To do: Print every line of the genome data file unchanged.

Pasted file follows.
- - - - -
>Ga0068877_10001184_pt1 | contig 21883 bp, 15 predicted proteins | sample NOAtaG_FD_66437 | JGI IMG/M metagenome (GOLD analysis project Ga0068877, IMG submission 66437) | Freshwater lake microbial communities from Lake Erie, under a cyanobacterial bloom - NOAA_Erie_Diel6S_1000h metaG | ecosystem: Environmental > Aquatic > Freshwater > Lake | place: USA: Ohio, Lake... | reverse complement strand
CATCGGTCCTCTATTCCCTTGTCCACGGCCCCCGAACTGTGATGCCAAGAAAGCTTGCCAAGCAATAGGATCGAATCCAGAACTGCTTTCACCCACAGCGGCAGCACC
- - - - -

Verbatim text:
>Ga0068877_10001184_pt1 | contig 21883 bp, 15 predicted proteins | sample NOAtaG_FD_66437 | JGI IMG/M metagenome (GOLD analysis project Ga0068877, IMG submission 66437) | Freshwater lake microbial communities from Lake Erie, under a cyanobacterial bloom - NOAA_Erie_Diel6S_1000h metaG | ecosystem: Environmental > Aquatic > Freshwater > Lake | place: USA: Ohio, Lake... | reverse complement strand
CATCGGTCCTCTATTCCCTTGTCCACGGCCCCCGAACTGTGATGCCAAGAAAGCTTGCCAAGCAATAGGATCGAATCCAGAACTGCTTTCACCCACAGCGGCAGCACC